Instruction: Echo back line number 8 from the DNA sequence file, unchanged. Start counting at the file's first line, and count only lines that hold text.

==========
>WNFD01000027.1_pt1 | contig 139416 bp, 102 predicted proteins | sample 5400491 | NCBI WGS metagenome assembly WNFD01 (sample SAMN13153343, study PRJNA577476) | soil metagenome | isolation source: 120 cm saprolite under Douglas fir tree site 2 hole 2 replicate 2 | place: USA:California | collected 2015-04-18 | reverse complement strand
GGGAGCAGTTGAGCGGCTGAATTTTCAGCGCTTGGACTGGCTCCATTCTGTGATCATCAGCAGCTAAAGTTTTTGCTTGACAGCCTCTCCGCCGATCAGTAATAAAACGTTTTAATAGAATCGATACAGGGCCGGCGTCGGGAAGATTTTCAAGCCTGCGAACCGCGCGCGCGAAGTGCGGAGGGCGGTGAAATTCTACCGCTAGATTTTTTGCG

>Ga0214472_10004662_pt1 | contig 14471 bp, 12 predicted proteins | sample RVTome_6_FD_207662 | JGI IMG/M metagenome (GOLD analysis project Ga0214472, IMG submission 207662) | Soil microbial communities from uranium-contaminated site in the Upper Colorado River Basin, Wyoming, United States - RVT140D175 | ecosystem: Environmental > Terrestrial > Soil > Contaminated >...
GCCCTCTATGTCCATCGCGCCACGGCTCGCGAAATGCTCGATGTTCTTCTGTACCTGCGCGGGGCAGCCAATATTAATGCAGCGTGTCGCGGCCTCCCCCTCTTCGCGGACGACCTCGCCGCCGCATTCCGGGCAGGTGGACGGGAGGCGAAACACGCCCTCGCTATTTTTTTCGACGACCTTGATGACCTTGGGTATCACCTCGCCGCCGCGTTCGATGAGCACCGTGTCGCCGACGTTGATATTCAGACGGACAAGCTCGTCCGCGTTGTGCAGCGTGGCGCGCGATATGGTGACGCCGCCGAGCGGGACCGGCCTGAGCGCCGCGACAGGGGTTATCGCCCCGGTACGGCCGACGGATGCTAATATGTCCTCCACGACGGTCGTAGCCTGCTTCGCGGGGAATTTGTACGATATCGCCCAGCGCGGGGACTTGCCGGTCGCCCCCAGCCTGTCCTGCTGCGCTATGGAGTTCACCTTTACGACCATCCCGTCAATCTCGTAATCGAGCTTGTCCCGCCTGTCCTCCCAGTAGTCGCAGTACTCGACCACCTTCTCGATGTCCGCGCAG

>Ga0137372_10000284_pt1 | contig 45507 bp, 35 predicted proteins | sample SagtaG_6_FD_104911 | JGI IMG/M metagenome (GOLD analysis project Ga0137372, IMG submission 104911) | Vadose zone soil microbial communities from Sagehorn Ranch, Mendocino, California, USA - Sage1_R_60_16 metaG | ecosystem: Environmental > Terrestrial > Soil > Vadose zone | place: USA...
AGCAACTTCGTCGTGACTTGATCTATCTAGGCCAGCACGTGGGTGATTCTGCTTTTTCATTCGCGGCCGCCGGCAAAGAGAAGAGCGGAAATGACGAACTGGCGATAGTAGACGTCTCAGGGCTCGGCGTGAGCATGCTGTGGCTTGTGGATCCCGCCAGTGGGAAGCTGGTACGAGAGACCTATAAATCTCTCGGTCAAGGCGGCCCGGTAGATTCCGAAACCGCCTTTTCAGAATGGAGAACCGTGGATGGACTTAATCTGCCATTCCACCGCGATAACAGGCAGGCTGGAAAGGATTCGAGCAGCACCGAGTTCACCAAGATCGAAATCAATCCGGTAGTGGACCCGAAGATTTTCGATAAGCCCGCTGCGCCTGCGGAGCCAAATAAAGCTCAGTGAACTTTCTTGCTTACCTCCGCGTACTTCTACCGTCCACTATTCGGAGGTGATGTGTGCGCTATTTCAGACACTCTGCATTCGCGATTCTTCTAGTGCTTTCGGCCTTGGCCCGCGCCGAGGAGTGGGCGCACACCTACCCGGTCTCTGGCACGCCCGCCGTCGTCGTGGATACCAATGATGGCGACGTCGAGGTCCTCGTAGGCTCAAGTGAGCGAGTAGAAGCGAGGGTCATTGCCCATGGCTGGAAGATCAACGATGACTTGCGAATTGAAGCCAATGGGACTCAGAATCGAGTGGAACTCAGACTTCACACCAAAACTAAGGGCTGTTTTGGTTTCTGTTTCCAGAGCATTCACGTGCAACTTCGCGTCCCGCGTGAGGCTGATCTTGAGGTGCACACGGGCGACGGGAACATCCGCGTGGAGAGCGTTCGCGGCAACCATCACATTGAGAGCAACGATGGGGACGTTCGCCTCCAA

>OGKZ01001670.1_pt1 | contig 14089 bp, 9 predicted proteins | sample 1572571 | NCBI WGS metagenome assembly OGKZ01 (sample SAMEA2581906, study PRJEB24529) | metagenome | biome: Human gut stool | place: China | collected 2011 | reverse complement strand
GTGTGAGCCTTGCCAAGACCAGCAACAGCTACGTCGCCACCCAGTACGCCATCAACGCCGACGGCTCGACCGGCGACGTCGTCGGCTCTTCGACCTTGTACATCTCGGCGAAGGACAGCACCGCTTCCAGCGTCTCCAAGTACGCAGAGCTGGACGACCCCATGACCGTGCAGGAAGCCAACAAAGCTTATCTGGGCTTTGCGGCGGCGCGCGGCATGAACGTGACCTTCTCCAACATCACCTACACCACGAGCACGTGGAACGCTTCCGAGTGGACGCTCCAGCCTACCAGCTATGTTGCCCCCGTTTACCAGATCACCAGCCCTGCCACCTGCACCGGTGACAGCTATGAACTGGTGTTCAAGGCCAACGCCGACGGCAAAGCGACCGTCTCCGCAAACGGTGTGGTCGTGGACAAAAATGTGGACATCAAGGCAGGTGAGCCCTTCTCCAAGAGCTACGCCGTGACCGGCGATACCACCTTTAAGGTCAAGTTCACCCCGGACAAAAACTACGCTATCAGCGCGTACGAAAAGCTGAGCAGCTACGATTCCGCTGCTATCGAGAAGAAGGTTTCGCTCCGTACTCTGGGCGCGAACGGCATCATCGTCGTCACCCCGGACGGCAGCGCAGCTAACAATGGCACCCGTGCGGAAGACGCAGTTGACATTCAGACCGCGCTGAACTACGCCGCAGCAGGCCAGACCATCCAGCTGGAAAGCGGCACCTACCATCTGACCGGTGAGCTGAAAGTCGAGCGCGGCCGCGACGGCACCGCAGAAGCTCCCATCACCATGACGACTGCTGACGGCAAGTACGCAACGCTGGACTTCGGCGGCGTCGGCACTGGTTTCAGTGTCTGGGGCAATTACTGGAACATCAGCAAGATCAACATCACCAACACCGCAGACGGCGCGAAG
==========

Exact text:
GTGTGAGCCTTGCCAAGACCAGCAACAGCTACGTCGCCACCCAGTACGCCATCAACGCCGACGGCTCGACCGGCGACGTCGTCGGCTCTTCGACCTTGTACATCTCGGCGAAGGACAGCACCGCTTCCAGCGTCTCCAAGTACGCAGAGCTGGACGACCCCATGACCGTGCAGGAAGCCAACAAAGCTTATCTGGGCTTTGCGGCGGCGCGCGGCATGAACGTGACCTTCTCCAACATCACCTACACCACGAGCACGTGGAACGCTTCCGAGTGGACGCTCCAGCCTACCAGCTATGTTGCCCCCGTTTACCAGATCACCAGCCCTGCCACCTGCACCGGTGACAGCTATGAACTGGTGTTCAAGGCCAACGCCGACGGCAAAGCGACCGTCTCCGCAAACGGTGTGGTCGTGGACAAAAATGTGGACATCAAGGCAGGTGAGCCCTTCTCCAAGAGCTACGCCGTGACCGGCGATACCACCTTTAAGGTCAAGTTCACCCCGGACAAAAACTACGCTATCAGCGCGTACGAAAAGCTGAGCAGCTACGATTCCGCTGCTATCGAGAAGAAGGTTTCGCTCCGTACTCTGGGCGCGAACGGCATCATCGTCGTCACCCCGGACGGCAGCGCAGCTAACAATGGCACCCGTGCGGAAGACGCAGTTGACATTCAGACCGCGCTGAACTACGCCGCAGCAGGCCAGACCATCCAGCTGGAAAGCGGCACCTACCATCTGACCGGTGAGCTGAAAGTCGAGCGCGGCCGCGACGGCACCGCAGAAGCTCCCATCACCATGACGACTGCTGACGGCAAGTACGCAACGCTGGACTTCGGCGGCGTCGGCACTGGTTTCAGTGTCTGGGGCAATTACTGGAACATCAGCAAGATCAACATCACCAACACCGCAGACGGCGCGAAG